DEKRA Rail in Utrecht, Netherlands, has also added hydrogen trains to their agenda. At the beginning of 2020, experts from the railway division accompanied a pilot project of the Groningen province, which investigated the suitability of a train powered by green hydrogen on the train line from Groningen to Leeuwarden. “We officially accompanied the project as experts in matters of technology, safety, and approval,” reports Jean-Paul van Hengstum, Managing Director of DEKRA Rail. The clear result: Hydrogen trains are a sustainable alternative to diesel operation.
In technical terms, the HEMU ranks in the category of electric motor drives – fuel cell and battery work hand in hand during operation. When there is a power peak during acceleration, the electricity from the fuel cells alone is not sufficient. The battery must provide additional capacity. Only when less traction is required, does the fuel cell recharge the battery. However, drawing power from the overhead line is out of the question for a HEMU – the vehicle concept simply does not provide for a current collector. The hydrogen trains are therefore primarily used on routes without overhead lines, which makes the operating concept exactly the same as for diesel. But why not go one step further with hybridization? DEKRA expert Dr. Flink can imagine that combining hydrogen propulsion with an overhead line could once again significantly increase the efficiency and flexibility of the vehicles.
The diesel engine finds its niche in alternative vehicle concepts
Ultimately, rail operators must carefully examine which climate-neutral locomotives offer the best alternatives on their diesel networks. The Oberelbe Transport Association, for example, has developed a decision paper presented in September 2021 for precisely this purpose together with the Technical Universities of Dresden and Berlin. The paper states that overhead line/battery hybrid vehicles or classic electric trains are preferable to other alternative forms of propulsion from an economic perspective. According to the study, battery-powered trains score points over hydrogen trains primarily because of lower energy and maintenance costs. Incidentally, the range of alternative drive systems is by no means limited to purely electric traction. Rail operators should also keep diesel on their radar. We are talking about locomotives that run electrically on routes with overhead lines, but with diesel engines on other sections. This way, the last mile to the rail customer can be covered by combustion engine, for example. It should also be possible to cover heavier transfer runs. Deutsche Bahn has already ordered 150 Vectron Dual Mode vehicles with these hybrid features from vehicle manufacturer Siemens Mobility.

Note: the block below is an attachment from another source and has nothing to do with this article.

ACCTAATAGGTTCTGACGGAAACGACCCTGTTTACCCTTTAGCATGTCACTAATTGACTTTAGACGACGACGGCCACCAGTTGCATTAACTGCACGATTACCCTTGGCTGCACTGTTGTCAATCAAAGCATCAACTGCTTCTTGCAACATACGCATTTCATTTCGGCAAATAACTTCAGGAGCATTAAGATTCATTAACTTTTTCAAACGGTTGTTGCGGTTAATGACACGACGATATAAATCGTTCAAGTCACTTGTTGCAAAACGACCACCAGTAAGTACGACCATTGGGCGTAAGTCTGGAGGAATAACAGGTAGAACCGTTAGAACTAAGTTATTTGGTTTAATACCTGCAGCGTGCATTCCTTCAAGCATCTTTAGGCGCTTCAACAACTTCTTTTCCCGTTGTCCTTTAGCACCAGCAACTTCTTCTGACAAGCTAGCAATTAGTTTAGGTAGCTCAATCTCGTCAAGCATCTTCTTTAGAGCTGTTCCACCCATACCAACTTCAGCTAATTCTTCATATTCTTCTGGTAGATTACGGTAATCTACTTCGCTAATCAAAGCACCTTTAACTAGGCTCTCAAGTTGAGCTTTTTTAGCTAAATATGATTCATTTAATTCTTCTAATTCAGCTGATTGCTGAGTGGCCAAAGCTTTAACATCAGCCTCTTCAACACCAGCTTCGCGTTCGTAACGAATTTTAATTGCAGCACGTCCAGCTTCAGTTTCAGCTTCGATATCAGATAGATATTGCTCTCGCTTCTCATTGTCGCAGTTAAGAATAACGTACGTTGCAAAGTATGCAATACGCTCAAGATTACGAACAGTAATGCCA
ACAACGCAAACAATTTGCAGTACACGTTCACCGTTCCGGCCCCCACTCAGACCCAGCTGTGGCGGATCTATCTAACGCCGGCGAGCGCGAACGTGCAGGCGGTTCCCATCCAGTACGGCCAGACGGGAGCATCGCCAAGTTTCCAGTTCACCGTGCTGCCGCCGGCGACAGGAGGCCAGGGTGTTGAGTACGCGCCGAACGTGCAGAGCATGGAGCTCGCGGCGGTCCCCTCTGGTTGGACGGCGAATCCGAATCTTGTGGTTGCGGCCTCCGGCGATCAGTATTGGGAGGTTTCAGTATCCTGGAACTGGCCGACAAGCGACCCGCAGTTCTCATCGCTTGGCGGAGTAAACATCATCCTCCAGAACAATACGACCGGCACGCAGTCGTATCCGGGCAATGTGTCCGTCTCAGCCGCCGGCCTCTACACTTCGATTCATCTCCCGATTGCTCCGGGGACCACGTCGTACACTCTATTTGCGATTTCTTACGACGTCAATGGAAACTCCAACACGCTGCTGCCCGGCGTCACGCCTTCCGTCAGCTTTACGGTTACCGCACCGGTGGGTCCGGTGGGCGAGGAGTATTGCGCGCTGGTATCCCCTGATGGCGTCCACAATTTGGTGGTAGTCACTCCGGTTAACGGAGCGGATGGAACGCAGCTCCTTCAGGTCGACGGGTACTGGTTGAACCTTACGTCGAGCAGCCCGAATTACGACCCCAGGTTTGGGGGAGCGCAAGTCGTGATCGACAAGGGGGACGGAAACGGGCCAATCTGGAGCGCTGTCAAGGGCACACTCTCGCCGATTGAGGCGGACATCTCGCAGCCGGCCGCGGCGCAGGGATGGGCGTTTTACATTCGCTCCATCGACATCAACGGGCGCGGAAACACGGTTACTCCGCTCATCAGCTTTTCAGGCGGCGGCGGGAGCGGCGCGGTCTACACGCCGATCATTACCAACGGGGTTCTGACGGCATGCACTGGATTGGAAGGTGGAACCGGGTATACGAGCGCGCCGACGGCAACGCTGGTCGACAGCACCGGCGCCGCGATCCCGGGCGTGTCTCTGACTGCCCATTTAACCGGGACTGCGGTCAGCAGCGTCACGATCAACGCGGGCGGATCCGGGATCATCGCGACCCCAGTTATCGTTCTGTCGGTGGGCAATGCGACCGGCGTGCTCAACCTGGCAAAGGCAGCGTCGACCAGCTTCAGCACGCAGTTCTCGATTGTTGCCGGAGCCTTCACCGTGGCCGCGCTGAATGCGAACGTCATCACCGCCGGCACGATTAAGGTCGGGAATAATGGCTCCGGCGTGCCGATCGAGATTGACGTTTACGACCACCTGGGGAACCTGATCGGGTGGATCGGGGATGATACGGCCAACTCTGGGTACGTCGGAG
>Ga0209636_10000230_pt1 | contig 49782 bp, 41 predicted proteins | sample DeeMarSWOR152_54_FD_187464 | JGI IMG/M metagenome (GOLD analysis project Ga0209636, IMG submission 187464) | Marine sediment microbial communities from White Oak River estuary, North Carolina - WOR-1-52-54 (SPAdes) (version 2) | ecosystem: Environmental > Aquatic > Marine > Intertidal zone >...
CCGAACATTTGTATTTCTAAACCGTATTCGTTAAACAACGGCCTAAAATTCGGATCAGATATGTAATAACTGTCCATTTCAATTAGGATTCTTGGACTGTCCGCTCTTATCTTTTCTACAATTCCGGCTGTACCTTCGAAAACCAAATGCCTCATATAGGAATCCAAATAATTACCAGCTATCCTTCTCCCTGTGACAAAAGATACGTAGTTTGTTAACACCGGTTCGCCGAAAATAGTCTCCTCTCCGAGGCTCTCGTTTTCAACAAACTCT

In Germany, rail alternatives are on the rise
Vehicle manufacturers Alstom, Siemens Mobility, and Stadler all have traction units in their portfolios that can be operated on non-electrified sections with zero local emissions. The order books are filled with orders for BEMU and HEMU. Siemens Mobility will supply 20 Mireo Plus B battery trains to Southwest Germany’s Local Transport Corporation starting in mid-2023. In turn, the Schleswig-Holstein Public Transport Association expects to receive 55 units of the Flirt Akku series from Swiss manufacturer Stadler this year, while the Central Saxony Public Transport Association has ordered eleven Alstom Coradia Continental vehicles. Interest in hydrogen trains is also high. This year, the Local Transport Authority of Lower Saxony plans to replace 14 diesel multiple units on the Weser-Elbe network with the same number of units of the Alstom Coradia iLint hydrogen train. By the end of 2022, the Rhine-Main Transport Association will put 27 hydrogen trains of the same type into regular operation – the Hessians will then be operating the largest hydrogen train fleet in the world. Together with Deutsche Bahn, Siemens Mobility will start the first trial operation with the Mireo Plus H series in Bavaria starting in mid-2023 and in Baden-Württemberg in 2024.
The first purely battery-electric locomotive runs in North America
The credit for putting the first purely battery-electric locomotive on the tracks goes to Pittsburgh in the North American state of Pennsylvania. Vehicle manufacturer Wabtec has developed a battery-powered locomotive that no longer requires any connection to an overhead line. The Wabtec FLXdrive has a battery capacity of a staggering 2.4 megawatt hours and will initially be used primarily in shunting service. But the locomotive could also provide helpful services on the track, as demonstrated by a three-month pilot project in California. In tandem with two diesel locomotives, it traveled more than 21,000 kilometers in a train over hilly terrain with many inclines. The result of the multiple traction was that the use of the electric locomotive reduced diesel consumption by an average of eleven percent, which was pleasing for rail operators. Now Wabtec is planning an electric locomotive with a capacity of more than six megawatt hours.